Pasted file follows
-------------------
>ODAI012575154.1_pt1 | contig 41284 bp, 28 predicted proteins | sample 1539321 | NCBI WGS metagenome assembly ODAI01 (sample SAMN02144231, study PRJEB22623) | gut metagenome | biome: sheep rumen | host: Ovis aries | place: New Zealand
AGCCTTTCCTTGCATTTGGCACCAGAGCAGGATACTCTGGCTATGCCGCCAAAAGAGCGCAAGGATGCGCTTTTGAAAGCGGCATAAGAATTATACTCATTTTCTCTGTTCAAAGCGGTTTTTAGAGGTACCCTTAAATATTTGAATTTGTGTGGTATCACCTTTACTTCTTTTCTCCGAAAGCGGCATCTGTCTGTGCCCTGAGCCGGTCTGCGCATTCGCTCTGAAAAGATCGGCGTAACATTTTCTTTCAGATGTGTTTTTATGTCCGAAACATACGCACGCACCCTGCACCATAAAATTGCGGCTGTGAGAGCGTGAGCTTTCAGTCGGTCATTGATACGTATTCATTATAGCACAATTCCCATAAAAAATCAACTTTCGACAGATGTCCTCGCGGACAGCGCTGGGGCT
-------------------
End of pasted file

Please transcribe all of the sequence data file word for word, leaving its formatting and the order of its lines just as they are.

>ODAI012575154.1_pt1 | contig 41284 bp, 28 predicted proteins | sample 1539321 | NCBI WGS metagenome assembly ODAI01 (sample SAMN02144231, study PRJEB22623) | gut metagenome | biome: sheep rumen | host: Ovis aries | place: New Zealand
AGCCTTTCCTTGCATTTGGCACCAGAGCAGGATACTCTGGCTATGCCGCCAAAAGAGCGCAAGGATGCGCTTTTGAAAGCGGCATAAGAATTATACTCATTTTCTCTGTTCAAAGCGGTTTTTAGAGGTACCCTTAAATATTTGAATTTGTGTGGTATCACCTTTACTTCTTTTCTCCGAAAGCGGCATCTGTCTGTGCCCTGAGCCGGTCTGCGCATTCGCTCTGAAAAGATCGGCGTAACATTTTCTTTCAGATGTGTTTTTATGTCCGAAACATACGCACGCACCCTGCACCATAAAATTGCGGCTGTGAGAGCGTGAGCTTTCAGTCGGTCATTGATACGTATTCATTATAGCACAATTCCCATAAAAAATCAACTTTCGACAGATGTCCTCGCGGACAGCGCTGGGGCT